Skills department sets tone for ministerial dealings with sector

Government departments have been urged to follow the example of the Department for Innovation, Universities & Skills by formally outlining how they interact with the third sector.

The DIUS is compiling its inaugural third sector policy over the next few months. The document, which will be submitted to the Office of the Third Sector, will describe how the department intends to incorporate the sector into its work. The OTS will ask all other government departments to write similar policies.

Pat Samuel, deputy director of public sector partnerships at the OTS, said: "There is no part of government to which the third sector is irrelevant. We want to help each department ensure they're not missing any opportunities."

She said a good third sector policy should reflect each department's structure - in the case of the DIUS, this includes separate sections for innovation, universities and skills. She said it should also show how any contracts given to third sector organisations comply with the Compact, and cover key elements from the third sector review - for example, encouraging volunteering and social enterprise.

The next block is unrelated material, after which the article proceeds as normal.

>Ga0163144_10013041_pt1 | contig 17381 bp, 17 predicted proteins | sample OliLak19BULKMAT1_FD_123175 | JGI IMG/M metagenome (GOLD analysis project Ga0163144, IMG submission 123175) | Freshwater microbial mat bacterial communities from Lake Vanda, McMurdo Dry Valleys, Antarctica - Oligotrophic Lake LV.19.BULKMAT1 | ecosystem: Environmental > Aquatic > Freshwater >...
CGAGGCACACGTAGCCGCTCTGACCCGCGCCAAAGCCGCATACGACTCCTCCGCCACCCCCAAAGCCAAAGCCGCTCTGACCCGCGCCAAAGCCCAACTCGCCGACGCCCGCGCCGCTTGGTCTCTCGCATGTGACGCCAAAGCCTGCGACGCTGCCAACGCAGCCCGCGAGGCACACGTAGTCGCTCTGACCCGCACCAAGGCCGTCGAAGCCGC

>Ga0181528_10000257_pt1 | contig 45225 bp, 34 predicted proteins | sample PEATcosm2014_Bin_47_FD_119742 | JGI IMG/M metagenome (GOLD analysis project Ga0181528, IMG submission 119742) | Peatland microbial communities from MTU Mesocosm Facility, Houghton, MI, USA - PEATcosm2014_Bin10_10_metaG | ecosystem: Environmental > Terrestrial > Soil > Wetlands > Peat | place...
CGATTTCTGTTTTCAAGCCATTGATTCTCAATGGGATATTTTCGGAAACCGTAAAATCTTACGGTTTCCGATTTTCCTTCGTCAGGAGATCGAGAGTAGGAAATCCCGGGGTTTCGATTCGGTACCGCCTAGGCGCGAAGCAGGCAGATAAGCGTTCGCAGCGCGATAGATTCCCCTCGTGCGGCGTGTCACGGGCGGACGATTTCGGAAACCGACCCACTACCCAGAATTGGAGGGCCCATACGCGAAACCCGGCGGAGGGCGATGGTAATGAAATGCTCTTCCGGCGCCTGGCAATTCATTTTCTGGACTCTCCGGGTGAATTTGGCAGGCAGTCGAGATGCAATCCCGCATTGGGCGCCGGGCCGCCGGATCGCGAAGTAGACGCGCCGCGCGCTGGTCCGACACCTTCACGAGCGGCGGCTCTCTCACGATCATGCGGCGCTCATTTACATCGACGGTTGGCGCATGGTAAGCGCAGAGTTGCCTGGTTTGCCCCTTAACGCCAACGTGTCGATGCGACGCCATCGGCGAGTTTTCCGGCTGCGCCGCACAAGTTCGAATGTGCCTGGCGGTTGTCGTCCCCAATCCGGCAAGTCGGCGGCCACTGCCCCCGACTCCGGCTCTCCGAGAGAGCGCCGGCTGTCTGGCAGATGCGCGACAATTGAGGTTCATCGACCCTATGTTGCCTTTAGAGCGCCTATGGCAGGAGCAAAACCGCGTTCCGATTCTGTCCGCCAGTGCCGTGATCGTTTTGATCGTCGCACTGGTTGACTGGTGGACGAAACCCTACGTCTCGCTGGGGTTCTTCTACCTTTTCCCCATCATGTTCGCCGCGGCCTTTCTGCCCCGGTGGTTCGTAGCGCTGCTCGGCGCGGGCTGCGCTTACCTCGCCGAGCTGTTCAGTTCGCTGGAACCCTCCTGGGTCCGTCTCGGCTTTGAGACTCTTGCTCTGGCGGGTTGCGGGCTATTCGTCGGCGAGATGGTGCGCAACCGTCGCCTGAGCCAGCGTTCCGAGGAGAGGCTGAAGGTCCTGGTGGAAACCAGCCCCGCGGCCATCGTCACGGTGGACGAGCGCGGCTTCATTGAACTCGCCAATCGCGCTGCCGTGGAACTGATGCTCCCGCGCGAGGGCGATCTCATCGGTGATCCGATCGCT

Some departments have had third sector policies since 2003 but, according to Samuel, they need updating. New departments created by Gordon Brown last year do not yet have one.

Elements of the DIUS policy will be drawn from the old Department for Education and Skills, which was preparing to publish its third sector policy when Brown restructured government.

"We will be asking the DIUS what it is doing to encourage universities to promote volunteering among their students, for example," Samuel said.

"They could also encourage universities to embed study of the sector into degree courses. Then we'll do the same for each part of the department.

"Lots of third sector organisations, such as the King's Fund, are involved in health and medical research, so that would fit the innovation bit. And some research organisations might want to set themselves up as social enterprises."

Dr Julie Nugent, the DIUS third sector champion, will coordinate the policy. She will set up a group, including people from her department, the Learning and Skills Council and the Department for Children, Schools and Families, to discuss ways in which the third sector is involved in skills provision.

Samuel described the plans at a conference at Cumberland Lodge, Windsor, last week.

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